If you’re not a gamer, or the parent of one, you may not know Minecraft, but trust me, the little kids understand. It’s huge, one of the biggest independent game franchises in the world. The game has blocky, Lego-like graphics that are far from state-of-the-art in their style, but it hasn’t stopped the game’s rise over the past few years. It provides a rich and addictive experience, allowing a player to create their own world, down to the geology and plant life, then defend their virtual home and people against various challenges.
The price of the deal is bigger than previous reports had suggested it would be, and may reflect the long-time and noisily proclaimed resistance of Mojang’s founder Markuss Persson to being bought by anyone. He cancelled work on a version of Minecraft for Oculus Rift, the virtual-reality technology, after it sold to Facebook earlier this year for $2 billion.
Persson, whose online handle is “Notch,” posted a goodbye letter, saying he’ll depart Mojang as soon as the deal is closed, to focus on the sorts of “small web experiments” he enjoys, rather than trying to build and run a big brand within a much bigger company. The decision, he wrote, is “not about the money. It’s about my sanity.”
For Microsoft, the deal will give it a huge game franchise to bolster its stumbling Xbox One game console. Though new CEO Satya Nadella has said games aren’t core to the company’s future, and wiped out most of the company’s Xbox Entertainment Studios venture in July as part of 18,000 in broader layoffs, the deal could layer on a huge online community of players. It may also deny the game to Xbox’s main competitor, Sony’s PS4.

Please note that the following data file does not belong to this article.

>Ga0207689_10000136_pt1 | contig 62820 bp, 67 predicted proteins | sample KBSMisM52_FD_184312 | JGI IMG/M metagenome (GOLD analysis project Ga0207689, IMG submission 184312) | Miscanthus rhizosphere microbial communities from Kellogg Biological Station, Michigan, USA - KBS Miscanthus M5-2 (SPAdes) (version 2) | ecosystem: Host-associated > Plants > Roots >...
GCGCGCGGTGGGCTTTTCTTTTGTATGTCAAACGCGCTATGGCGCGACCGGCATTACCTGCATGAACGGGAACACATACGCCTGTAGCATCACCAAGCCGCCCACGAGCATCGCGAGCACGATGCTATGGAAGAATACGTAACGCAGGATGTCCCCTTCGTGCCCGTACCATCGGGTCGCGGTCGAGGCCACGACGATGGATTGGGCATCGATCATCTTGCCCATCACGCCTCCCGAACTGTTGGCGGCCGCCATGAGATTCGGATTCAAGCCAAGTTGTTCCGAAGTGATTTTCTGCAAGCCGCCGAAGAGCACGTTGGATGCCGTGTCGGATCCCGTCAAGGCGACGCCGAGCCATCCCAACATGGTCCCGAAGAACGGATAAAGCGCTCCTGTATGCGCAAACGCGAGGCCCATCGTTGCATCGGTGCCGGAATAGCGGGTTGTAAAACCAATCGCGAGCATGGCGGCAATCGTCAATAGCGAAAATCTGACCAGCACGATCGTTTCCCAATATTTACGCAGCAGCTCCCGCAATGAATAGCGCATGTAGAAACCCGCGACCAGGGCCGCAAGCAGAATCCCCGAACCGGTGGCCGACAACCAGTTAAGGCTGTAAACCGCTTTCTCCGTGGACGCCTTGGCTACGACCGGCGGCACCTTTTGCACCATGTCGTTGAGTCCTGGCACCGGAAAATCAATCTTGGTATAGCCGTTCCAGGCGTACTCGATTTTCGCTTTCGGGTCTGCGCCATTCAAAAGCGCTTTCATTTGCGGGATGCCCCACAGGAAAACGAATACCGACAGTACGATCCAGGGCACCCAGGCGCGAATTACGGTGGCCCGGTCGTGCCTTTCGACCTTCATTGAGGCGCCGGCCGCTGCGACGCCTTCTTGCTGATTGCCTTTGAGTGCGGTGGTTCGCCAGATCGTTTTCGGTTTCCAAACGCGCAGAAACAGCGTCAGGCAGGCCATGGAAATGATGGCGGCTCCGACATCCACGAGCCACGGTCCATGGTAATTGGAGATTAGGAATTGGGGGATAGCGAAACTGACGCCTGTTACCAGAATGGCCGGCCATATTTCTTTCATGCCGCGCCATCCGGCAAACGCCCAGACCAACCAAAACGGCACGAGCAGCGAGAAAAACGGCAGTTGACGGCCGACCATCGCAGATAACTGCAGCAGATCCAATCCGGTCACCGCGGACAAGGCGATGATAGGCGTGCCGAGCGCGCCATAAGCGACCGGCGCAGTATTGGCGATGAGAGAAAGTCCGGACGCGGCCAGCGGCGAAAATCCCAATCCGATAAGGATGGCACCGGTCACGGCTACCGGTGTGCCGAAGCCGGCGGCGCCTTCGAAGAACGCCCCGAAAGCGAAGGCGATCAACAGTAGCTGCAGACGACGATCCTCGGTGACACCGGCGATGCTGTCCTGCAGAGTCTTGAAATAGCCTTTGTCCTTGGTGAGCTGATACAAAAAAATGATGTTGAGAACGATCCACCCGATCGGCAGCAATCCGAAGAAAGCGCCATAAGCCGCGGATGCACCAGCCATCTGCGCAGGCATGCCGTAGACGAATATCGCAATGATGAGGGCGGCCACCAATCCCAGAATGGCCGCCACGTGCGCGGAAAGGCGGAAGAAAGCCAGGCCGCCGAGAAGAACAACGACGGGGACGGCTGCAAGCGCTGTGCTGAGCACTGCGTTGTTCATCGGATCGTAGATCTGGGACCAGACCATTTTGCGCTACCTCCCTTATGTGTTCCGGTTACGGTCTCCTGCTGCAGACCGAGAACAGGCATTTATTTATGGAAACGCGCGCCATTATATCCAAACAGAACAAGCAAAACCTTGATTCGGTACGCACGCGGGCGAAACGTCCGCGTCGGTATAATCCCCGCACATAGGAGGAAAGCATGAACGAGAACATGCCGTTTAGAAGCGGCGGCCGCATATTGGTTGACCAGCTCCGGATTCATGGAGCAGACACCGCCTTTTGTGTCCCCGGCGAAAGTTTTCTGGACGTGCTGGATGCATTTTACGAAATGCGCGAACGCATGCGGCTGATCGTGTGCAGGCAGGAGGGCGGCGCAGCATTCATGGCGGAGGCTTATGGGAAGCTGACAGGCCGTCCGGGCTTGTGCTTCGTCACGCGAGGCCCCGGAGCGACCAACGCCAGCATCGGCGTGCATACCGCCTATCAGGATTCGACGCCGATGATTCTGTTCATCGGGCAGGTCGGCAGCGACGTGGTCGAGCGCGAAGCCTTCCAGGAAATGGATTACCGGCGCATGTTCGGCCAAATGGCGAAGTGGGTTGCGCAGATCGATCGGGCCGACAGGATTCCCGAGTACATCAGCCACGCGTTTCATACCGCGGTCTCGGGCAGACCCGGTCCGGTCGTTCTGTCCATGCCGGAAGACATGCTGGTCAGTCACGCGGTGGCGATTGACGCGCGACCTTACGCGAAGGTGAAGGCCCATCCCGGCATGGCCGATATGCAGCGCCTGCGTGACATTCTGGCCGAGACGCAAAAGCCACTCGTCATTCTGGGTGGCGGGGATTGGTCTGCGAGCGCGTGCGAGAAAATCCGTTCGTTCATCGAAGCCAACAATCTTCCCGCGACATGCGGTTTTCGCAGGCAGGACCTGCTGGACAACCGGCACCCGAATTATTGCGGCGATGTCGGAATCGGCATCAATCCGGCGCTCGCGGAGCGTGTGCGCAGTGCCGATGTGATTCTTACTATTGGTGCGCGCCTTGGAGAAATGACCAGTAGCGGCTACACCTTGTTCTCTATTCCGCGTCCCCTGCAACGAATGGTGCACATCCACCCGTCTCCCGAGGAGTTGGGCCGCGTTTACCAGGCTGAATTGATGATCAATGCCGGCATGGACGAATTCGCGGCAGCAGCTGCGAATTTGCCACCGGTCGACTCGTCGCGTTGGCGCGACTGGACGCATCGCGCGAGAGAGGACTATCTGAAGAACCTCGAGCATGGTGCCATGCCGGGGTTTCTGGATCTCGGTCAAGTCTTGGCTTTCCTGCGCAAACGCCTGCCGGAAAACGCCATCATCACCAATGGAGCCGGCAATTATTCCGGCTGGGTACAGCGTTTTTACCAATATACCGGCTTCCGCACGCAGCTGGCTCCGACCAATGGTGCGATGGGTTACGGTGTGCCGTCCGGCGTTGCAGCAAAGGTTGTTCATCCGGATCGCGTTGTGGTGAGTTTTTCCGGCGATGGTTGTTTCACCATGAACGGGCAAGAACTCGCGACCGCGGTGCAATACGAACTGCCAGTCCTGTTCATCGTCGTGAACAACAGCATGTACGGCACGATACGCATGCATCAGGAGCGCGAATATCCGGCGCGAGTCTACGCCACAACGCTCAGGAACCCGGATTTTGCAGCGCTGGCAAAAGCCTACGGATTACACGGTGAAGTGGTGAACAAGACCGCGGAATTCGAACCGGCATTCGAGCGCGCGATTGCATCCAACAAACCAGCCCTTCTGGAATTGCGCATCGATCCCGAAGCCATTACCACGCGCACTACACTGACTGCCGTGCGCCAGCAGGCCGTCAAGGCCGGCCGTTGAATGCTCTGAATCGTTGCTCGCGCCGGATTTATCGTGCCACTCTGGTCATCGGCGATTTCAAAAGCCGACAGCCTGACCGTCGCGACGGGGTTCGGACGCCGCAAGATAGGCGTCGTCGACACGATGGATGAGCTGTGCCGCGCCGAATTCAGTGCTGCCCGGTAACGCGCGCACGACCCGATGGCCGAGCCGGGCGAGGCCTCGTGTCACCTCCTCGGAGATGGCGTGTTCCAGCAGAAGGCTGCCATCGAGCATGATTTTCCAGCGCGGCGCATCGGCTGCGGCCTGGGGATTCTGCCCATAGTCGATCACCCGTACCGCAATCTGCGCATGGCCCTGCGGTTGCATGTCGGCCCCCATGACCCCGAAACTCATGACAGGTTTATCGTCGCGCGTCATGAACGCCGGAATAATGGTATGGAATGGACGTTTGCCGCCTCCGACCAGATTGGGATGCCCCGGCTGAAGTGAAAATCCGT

That said, in a post and video on Microsoft about the deal, Xbox Head Phil Spencer wrote that: “Minecraft adds diversity to our game portfolio and helps us reach new gamers across multiple platforms. Gaming is the top activity across devices and we see great potential to continue to grow the Minecraft community and nurture the franchise. That is why we plan to continue to make Minecraft available across platforms – including iOS, Android and PlayStation, in addition to Xbox and PC.”
Minecraft has been available on Microsoft’s older-generation Xbox 360 for a couple of years. In that time, Spencer wrote, more than 2 billion hours of the game have been played on Xbox Live, the company’s online game network, where Minecraft is the top online game.
The deal may also help Microsoft’s mobile division, which is still trying to gain footing against Apple’s iPhones and iPads and the many smartphones and tablets using some version of Google’s Android operating system. Mojang had previously declined to create a Minecraft version for Windows Mobile, saying the market share wasn’t big enough to warrant the investment of development resources. Presumably, Persson and his small staff will have plenty of resources to create that version of the game.
News of the deal sent Microsoft shares down less than 1 percent in early trading to $46.28 per share.